My brother recently got a new job at which he is very well taken care of. At work, there are games for when people feel tired and need a break, which they can take at any time. Management is more concerned about employees getting their work done than them following rigorous schedules and rules. He also noted the fully stocked kitchen and catered lunches twice a week. He also gets a paid 2-month sabbatical after five years there. It almost made me want to go to work there!
Be careful that you don’t fall into some of the traps when trying to take care of your employees, though. Some companies pretend to care about their people, masking their true intentions with a couple of management disasters:
- The Lip Service disaster is when you say that you care, but do little to show it. One example is that your workers may never get properly trained even though you say you’re going to train them.
- The Gimmick disaster happens as management focuses on incentives like the employee of the month. These facades of care wear off quickly and don’t actually improve the relationship between employees and management.
Instead of falling prey to these two problems, top companies were the first in their fields to begin training programs. Back when formal business culture was rampant, these businesses also began a more informal communication pattern, having management speak with employees on a first-name basis.
Lesson 3: Having clear and inspiring values powers excellence in the business world.
While this idea may not be new to you, the power of value cannot be underestimated, regardless of how old it sounds. If the top 15 businesses in America are doing it to be successful, shouldn’t you also constantly review your company’s values?
The true power of values is their ability to inspire employees at every level. Prosperous companies always have well-defined values that guide their business.
But these principles don’t have to be complicated to make a difference. Take the Dana Corporation, for example. They prized inclusive management and focused on simplicity.
Less excellent companies don’t have any meaningful fundamentals by which they operate. Even those that do follow a set of rules achieve little because they center on quantifiable metrics only. Firms that focus primarily on financial numbers do worse than those that have their attention on broader values of quality, like service.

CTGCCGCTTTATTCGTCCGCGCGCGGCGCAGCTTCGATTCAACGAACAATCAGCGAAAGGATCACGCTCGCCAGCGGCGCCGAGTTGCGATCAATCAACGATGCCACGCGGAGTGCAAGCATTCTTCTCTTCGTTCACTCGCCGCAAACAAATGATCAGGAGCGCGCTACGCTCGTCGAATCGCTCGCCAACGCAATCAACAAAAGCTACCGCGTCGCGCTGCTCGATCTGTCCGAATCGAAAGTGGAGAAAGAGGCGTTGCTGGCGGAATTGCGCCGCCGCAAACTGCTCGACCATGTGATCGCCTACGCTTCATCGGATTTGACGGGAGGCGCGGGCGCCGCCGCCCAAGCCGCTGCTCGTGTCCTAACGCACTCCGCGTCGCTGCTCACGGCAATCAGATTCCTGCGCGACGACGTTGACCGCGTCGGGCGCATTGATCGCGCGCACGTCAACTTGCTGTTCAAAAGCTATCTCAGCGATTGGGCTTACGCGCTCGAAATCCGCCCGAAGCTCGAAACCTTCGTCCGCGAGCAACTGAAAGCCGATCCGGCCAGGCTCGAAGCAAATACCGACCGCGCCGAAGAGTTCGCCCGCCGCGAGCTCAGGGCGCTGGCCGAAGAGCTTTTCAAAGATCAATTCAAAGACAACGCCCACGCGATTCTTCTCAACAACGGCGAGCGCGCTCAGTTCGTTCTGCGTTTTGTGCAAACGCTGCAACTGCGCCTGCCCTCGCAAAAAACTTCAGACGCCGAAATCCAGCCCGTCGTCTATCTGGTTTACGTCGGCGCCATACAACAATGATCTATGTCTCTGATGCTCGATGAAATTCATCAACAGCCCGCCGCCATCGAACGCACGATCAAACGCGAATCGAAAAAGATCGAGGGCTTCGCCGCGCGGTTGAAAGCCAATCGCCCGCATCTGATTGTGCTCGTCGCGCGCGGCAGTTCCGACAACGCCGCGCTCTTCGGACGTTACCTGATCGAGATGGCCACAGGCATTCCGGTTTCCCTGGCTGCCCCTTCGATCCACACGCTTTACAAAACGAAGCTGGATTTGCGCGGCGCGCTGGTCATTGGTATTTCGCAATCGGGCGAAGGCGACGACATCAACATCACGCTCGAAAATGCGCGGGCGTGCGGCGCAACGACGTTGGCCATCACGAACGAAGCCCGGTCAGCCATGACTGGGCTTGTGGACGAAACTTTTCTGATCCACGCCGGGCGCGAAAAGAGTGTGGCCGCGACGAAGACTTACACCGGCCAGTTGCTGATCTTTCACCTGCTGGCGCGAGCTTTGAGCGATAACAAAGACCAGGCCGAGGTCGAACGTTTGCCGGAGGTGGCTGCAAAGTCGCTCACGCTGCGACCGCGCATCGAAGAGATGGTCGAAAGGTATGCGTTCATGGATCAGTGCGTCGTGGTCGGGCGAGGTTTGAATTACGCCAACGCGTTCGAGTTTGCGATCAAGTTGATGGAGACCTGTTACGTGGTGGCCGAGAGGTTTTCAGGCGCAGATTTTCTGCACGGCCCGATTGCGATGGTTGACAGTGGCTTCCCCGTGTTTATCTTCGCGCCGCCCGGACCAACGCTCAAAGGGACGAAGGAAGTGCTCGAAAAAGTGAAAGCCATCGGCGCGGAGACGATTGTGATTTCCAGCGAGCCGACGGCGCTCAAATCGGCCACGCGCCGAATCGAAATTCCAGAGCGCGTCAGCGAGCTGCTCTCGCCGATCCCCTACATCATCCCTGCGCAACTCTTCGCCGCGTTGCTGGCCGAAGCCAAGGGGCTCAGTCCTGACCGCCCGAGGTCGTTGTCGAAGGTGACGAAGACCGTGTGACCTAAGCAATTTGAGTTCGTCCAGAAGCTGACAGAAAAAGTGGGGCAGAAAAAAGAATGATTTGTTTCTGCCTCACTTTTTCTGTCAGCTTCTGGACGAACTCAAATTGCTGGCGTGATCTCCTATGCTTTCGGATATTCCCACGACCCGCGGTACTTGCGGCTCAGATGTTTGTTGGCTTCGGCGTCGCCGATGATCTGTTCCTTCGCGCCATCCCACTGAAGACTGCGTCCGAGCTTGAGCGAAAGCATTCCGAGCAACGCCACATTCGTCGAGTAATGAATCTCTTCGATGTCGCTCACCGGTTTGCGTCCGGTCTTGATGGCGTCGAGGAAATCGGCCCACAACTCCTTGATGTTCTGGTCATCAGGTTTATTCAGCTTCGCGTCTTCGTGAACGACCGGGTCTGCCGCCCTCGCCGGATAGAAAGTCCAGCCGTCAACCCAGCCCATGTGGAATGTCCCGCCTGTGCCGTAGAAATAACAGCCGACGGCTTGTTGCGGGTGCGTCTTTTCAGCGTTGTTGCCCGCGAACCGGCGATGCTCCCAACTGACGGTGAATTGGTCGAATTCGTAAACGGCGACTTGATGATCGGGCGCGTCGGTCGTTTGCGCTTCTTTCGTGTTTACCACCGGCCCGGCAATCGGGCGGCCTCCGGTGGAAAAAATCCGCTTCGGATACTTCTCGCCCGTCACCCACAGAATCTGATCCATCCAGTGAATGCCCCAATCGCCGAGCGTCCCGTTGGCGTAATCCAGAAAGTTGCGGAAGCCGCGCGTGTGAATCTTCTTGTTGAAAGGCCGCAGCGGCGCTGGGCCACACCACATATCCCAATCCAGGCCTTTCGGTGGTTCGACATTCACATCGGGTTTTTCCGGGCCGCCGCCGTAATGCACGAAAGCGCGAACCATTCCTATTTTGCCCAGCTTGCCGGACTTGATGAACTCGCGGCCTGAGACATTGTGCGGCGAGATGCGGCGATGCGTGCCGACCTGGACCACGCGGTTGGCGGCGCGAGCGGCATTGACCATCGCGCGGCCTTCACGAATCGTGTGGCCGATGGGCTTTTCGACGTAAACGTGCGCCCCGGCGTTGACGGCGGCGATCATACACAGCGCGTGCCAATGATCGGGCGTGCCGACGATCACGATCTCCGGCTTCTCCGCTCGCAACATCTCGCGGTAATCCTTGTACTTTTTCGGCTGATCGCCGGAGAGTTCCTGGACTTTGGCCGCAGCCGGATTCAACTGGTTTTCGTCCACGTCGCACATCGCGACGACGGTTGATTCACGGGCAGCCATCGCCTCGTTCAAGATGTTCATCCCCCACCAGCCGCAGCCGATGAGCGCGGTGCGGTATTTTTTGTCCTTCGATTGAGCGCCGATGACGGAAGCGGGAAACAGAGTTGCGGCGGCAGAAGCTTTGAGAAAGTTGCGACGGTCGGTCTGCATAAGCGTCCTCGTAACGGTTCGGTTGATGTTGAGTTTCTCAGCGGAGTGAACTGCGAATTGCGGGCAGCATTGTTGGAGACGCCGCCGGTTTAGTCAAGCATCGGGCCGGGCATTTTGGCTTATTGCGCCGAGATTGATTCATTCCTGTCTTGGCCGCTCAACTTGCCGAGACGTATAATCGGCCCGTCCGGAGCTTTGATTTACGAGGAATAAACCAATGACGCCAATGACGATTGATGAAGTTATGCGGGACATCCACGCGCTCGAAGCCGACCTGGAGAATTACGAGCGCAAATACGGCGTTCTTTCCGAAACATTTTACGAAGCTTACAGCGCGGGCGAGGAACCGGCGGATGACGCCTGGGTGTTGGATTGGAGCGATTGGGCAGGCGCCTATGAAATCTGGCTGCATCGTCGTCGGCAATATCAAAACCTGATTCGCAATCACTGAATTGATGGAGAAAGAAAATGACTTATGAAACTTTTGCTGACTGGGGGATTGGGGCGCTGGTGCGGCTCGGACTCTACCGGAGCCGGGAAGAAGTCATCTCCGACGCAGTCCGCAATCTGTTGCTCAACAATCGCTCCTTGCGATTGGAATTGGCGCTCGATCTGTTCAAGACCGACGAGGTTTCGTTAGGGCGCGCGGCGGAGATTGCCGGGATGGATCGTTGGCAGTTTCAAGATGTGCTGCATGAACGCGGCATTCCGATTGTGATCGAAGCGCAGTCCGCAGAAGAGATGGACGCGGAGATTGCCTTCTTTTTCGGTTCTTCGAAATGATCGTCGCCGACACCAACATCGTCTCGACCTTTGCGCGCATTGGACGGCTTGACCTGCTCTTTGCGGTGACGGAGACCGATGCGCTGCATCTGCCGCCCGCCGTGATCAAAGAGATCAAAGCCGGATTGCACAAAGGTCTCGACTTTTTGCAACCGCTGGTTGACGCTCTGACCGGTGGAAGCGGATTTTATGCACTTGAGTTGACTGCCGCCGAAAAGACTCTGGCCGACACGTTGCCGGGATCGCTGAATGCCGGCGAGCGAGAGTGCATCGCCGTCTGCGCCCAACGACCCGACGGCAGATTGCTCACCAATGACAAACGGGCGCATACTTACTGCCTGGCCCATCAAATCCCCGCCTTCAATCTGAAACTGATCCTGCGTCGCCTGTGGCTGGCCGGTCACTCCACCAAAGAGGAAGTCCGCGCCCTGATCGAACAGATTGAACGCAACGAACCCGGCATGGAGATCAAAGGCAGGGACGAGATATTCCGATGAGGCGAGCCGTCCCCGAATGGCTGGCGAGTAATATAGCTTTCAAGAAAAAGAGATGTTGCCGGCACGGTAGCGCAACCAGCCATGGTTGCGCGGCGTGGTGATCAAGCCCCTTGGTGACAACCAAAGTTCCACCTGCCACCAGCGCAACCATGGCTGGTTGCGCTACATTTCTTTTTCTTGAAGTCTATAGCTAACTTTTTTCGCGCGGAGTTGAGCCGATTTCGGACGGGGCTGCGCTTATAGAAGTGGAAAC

One value that is useful in all types of companies is innovation. Technology companies like HP and Apple, manufacturing companies such as 3M, and consumer goods businesses like Johnson & Jonson all benefit from emphasizing innovation. This principle isn’t always easily defined and can be unpredictable, but everyone can do it.
In Search Of Excellence Review
In Search of Excellence reminded me a lot of Jim Collins’ Good to Great because both books include extensive research into top company’s habits. It seems that a common theme throughout the book is to care more about people and values rather than numbers and profits. I’m excited to live in a world where only the companies who care the most perform the best, and the research shows that.
Who would I recommend the In Search Of Excellence summary to?
The 45-year-old CEO who is disappointed with the current economic and cultural state of their business, the 30-year-old who’s starting a company and wants to learn how to run it efficiently, and anyone who is interested in successful business management principles.
Last Updated on August 23, 2022